Accurate velocity measurements of boundary-layer flows using Doppler optical coherence tomography

  • Sanna Haavisto
  • Juha Salmela
  • Antti KoponenEmail author


Pulsed ultrasound Doppler velocimetry and nuclear magnetic resonance imaging are popular non-invasive measurement methods for flows of opaque fluids. The spatial and temporal resolution of these methods, however, is quite limited, and they lack accuracy, especially close to solid boundaries. In this paper, we show that solution to these problems is achieved by using Doppler optical coherence tomography (DOCT). DOCT provides simultaneous information about the fluid structure and velocity with very high spatial and temporal resolution. For benchmarking of the method we use water as the reference fluid. We show how DOCT gives a very good agreement with theory for the velocity profile, skin friction and viscosity directly from the measurement signal. The velocity profile extends from the turbulent region to viscous sublayer, and viscosity of the fluid can be calculated also from a turbulent flow with a good accuracy. Overall, DOCT is seen to be very well suited for providing new insight into boundary-layer flows, rheology and skin friction.


Velocity Profile Optical Coherence Tomography Wall Shear Stress Skin Friction Scanning Frequency 
These keywords were added by machine and not by the authors. This process is experimental and the keywords may be updated as the learning algorithm improves.



Doppler optical coherence tomography


Pulsed ultrasound Doppler velocimetry


Nuclear magnetic resonance imaging


Superluminescent diode



We gratefully acknowledge valuable cooperation network of COST ACTION FP 1005 (Fibre Suspension Flow Modelling) and ERCOFTAG SIG 43 (Fibre Suspension Flows). Academy of Finland (project Rheological Properties of Complex Fluids) is gratefully acknowledged for supporting this work. Professor Pentti Saarenrinne from Tampere University of Technology, Department of Mechanical Engineering and Industrial Systems, is acknowledged for valuable discussion.


  1. Ayaz UK, Ioppolo T, Ötügen MV (2013) Direct measurement of wall shear stress in a reattaching flow with a photonic sensor. Meas Sci Technol 24:124001–124010CrossRefGoogle Scholar
  2. Bakshi AS, Smith DE (1984) Effect of fat content and temperature on viscosity in relation to pumping requirements of fluid milk products. J Dairy Sci 67:1157–1160CrossRefGoogle Scholar
  3. Bonesi M, Churmakov D, Meglinski I (2007) Study of flow dynamics in complex vessels using Doppler optical coherence tomography. Meas Sci Technol 18:3279–3286CrossRefGoogle Scholar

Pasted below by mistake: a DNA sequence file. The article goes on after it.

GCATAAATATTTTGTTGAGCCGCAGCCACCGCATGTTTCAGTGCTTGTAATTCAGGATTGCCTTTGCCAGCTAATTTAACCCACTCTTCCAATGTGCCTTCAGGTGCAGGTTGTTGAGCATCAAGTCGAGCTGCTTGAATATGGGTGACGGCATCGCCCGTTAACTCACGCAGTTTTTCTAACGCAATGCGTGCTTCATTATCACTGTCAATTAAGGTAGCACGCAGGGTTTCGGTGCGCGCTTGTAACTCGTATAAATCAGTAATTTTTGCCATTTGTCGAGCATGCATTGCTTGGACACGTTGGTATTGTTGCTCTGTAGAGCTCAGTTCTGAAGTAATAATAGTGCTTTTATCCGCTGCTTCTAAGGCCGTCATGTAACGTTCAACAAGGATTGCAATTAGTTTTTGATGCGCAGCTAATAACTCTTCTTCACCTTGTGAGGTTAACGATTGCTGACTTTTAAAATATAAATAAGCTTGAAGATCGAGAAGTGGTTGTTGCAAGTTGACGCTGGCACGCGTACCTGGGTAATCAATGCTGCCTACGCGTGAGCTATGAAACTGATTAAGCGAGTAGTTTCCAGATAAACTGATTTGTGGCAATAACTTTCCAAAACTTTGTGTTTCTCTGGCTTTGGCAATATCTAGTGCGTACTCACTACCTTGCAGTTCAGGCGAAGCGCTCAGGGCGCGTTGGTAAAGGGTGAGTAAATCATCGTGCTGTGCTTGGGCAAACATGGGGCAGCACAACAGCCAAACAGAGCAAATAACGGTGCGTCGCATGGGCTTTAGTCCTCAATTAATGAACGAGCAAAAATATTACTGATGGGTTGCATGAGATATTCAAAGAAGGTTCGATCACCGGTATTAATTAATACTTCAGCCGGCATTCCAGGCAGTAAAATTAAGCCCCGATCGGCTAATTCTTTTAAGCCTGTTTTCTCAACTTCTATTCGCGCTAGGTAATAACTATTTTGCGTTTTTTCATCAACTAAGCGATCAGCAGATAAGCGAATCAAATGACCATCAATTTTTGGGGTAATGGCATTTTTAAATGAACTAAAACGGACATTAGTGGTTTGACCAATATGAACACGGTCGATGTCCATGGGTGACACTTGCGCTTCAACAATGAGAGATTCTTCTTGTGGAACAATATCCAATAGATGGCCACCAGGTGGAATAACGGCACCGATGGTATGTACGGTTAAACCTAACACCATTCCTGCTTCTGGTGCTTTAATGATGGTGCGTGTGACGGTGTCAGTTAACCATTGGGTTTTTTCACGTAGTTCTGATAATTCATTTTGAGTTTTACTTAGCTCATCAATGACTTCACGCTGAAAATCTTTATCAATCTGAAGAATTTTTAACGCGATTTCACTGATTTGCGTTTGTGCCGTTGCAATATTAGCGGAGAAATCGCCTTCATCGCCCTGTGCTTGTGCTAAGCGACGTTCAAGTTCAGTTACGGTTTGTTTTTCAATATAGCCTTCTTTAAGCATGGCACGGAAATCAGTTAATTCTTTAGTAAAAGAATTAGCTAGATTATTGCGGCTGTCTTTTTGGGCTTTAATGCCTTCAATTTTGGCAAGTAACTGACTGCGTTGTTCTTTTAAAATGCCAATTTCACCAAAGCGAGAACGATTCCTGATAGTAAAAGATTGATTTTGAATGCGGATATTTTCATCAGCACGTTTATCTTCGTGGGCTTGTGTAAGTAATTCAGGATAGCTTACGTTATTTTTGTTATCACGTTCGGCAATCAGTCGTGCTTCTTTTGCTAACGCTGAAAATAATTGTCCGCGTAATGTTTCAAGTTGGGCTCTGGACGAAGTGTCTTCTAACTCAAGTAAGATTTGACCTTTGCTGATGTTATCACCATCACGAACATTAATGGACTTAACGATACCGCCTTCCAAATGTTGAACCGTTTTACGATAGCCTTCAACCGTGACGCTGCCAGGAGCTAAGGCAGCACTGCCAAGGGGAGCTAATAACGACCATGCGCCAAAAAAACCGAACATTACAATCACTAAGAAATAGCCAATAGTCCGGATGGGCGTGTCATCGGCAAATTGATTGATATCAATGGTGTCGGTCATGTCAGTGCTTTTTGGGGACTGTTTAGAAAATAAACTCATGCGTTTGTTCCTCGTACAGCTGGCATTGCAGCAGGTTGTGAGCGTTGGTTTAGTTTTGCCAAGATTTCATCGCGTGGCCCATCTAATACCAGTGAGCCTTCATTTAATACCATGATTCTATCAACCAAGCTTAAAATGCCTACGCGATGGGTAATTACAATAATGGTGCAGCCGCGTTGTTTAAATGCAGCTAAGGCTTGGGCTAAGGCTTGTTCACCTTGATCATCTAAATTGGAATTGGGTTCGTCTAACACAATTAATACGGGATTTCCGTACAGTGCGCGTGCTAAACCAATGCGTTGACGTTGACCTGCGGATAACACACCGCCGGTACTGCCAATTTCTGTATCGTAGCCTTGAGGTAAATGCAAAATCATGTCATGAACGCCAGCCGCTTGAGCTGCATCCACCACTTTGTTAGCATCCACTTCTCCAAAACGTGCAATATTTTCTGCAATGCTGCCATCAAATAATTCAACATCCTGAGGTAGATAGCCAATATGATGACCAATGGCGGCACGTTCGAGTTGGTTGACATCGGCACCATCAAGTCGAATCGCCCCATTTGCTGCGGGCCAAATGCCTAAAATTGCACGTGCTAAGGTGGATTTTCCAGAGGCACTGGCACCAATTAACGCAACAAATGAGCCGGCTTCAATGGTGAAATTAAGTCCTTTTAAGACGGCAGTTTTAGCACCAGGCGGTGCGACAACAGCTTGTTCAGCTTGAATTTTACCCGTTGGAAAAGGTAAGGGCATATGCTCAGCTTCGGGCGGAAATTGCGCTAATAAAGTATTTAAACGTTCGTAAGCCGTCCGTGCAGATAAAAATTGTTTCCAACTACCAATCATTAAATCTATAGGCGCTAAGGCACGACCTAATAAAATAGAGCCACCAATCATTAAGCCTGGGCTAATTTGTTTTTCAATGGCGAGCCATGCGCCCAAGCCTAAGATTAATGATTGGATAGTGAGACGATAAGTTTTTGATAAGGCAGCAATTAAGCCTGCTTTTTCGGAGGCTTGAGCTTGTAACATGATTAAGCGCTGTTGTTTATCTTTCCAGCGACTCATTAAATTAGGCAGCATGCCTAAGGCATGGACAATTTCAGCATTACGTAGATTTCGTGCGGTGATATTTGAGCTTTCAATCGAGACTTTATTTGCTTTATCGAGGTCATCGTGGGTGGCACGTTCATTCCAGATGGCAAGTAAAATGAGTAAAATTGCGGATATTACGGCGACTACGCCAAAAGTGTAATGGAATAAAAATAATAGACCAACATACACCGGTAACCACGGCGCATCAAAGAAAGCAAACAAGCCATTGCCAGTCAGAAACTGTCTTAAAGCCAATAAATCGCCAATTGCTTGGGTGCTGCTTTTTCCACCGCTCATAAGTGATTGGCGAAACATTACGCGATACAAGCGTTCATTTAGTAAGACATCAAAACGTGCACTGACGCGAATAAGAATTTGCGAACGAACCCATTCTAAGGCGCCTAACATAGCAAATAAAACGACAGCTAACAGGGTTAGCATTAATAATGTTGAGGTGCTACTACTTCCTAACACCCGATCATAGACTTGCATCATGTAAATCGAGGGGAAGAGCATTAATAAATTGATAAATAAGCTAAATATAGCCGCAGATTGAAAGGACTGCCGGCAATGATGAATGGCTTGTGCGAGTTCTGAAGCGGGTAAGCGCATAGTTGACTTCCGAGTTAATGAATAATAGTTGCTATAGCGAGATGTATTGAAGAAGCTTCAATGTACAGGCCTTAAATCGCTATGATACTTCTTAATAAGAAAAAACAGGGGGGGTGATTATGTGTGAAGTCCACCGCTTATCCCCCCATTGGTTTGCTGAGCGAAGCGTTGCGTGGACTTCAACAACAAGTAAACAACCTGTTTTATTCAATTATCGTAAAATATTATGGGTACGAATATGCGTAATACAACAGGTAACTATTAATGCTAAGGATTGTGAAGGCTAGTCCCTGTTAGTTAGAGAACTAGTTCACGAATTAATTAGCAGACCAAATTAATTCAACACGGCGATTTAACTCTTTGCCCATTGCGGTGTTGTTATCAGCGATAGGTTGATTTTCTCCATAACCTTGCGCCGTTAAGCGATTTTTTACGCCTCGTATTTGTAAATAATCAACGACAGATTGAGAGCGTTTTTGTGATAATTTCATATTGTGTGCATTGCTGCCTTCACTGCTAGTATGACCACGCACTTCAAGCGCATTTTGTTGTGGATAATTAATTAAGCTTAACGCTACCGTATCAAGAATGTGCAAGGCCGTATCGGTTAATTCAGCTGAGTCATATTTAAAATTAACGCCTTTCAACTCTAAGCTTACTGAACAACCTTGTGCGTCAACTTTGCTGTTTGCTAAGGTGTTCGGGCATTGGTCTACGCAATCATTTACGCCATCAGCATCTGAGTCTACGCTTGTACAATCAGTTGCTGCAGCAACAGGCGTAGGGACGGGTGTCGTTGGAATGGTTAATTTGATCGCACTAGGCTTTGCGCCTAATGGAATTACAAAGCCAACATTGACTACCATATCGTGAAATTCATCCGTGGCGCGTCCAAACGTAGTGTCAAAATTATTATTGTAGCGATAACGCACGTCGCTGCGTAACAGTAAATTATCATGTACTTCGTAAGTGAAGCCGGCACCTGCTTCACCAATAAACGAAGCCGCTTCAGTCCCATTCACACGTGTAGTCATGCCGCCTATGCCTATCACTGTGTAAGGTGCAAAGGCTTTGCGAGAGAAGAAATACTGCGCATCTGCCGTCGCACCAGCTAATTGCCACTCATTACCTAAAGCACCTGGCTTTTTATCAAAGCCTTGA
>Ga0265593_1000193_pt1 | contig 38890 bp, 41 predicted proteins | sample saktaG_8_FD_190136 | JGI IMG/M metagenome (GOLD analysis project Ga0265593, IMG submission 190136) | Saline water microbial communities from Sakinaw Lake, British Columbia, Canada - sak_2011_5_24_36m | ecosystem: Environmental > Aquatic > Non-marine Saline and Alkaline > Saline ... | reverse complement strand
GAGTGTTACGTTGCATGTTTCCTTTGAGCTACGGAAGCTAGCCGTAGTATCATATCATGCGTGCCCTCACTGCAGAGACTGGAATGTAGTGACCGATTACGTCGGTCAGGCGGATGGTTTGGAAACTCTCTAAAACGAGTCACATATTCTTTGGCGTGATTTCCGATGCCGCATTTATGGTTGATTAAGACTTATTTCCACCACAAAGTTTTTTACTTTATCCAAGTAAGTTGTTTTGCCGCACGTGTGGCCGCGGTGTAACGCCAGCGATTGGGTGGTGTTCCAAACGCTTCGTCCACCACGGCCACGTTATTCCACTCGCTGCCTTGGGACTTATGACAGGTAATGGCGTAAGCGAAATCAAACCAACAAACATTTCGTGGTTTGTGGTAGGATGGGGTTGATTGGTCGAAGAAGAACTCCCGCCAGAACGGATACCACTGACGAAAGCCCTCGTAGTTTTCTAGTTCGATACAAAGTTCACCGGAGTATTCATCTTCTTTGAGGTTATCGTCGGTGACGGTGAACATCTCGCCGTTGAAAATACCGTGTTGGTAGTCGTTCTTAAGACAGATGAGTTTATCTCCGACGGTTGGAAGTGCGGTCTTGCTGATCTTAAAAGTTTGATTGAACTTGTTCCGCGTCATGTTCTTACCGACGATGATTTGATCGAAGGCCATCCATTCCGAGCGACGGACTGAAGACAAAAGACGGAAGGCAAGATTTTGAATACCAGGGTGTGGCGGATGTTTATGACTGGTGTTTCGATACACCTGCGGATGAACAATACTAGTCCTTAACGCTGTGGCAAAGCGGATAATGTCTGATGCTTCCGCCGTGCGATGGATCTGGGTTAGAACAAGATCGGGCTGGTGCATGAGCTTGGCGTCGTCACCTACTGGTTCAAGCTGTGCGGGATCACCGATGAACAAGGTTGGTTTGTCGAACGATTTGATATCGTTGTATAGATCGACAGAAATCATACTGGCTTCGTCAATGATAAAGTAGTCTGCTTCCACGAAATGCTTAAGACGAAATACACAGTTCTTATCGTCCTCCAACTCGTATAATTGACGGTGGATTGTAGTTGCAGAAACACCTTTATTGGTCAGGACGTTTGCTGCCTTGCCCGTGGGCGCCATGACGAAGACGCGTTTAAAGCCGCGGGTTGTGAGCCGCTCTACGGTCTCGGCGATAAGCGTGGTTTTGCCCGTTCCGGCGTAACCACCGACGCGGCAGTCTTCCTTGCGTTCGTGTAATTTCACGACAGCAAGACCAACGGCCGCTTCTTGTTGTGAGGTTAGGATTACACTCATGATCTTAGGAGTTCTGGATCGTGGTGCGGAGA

4. Fujimoto JG (2003) Optical coherence tomography for ultrahigh resolution in vivo imaging. Nat Biotechnol 21:1361–1367CrossRefGoogle Scholar
  5. Gnanamanickam EP, Nottebrock B, Grosse S, Sullivan JP, Schr W (2013) Measurement of turbulent wall shear-stress using micro-pillars. Meas Sci Tech 24:124002CrossRefGoogle Scholar
  6. Gupta SV (2014) Viscometry for liquids: calibration of viscometers. Springer International Publishing, ChamCrossRefGoogle Scholar
  7. Jonas S, Bhattacharya D, Khokha MK, Choma MA (2011) Microfluidic characterization of cilia-driven fluid flow using optical coherence tomography-based particle tracking velocimetry. Biomed Opt Express 2:2022–2034CrossRefGoogle Scholar
  8. Kähler CJ, Scharnowski S, Cierpka C (2012) On the uncertainty of digital PIV and PTV near walls. Exp Fluids 52:1641–1656CrossRefGoogle Scholar
  9. Kotzé R, Wiklund J, Haldenwang R (2013) Optimisation of Pulsed Ultrasonic Velocimetry system and transducer technology for industrial applications. Ultrasonics 53:459–469CrossRefGoogle Scholar
  10. Kreplin H, Eckelmann H (1979) Behavior of the three fluctuating velocity components in the wall region of a turbulent channel flow. Phys Fluids 22:1233–1239CrossRefGoogle Scholar
  11. Manneville S (2008) Recent experimental probes of shear banding. Rheol Acta 47:301–318CrossRefGoogle Scholar
  12. Marti I, Fischer P, and Windhab EJ (2003) Effect of lactose on rheology of milk protein dispersions. 3rd International Symposium on Food Rheology and StructureGoogle Scholar
  13. Messer M, Aidun CK (2009) Main effects on the accuracy of Pulsed-Ultrasound-Doppler-Velocimetry in the presence of rigid impermeable walls. Flow Meas Instrum 20:85–94CrossRefGoogle Scholar
  14. Mujat M, Ferguson RD, Iftimia N, Hammer DX, Nedyalkov I, Wosnik M, Legner H (2013) Optical coherence tomography-based micro-particle image velocimetry. Opt Lett 38:4558–4561CrossRefGoogle Scholar
  15. Poelma C, van der Mijle RME, Mari JM, Tang MX, Weinberg PD, Westerweel J (2012) Ultrasound imaging velocimetry: Toward reliable wall shear stress measurements. Eur J Mech B/Fluids Cardiovascular Flows 35:70–75CrossRefGoogle Scholar
  16. Salmela J, Haavisto S, Koponen A, Jäsberg A, and Kataja M (2013) Rheological characterization of micro-fibrillated cellulose fibre suspension using multi scale velocity profile measurements. In: Proceeding of 15th fundamental research symposium. Cambridge, UK, Sept. 2013. 15Google Scholar
  17. Spalding DB (1961) A single formula for the law of the wall. J Appl Mech 28:455CrossRefzbMATHGoogle Scholar
  18. Wang X, Milner T, Chen Z, Nelson J (1997) Measurement of fluid-flow-velocity profile in turbid media by the use of optical Doppler tomography. Appl Opt 36:144–149CrossRefGoogle Scholar
  19. Weiss N, van Leeuwen T, Kalkman J (2013) Localized measurement of longitudinal and transverse flow velocities in colloidal suspensions using optical coherence tomography. Phys Rev E 88:042312CrossRefGoogle Scholar
  20. White FM (1998) Fluid mechanics. McGraw-Hill, BostonGoogle Scholar

Copyright information

© Springer-Verlag Berlin Heidelberg 2015

Authors and Affiliations

  1. 1.Spinnova Ltd.JyväskyläFinland
  2. 2.VTT Technical Research Centre of FinlandJyväskyläFinland
  3. 3.Department of PhysicsUniversity of JyväskyläJyväskyläFinland

Personalised recommendations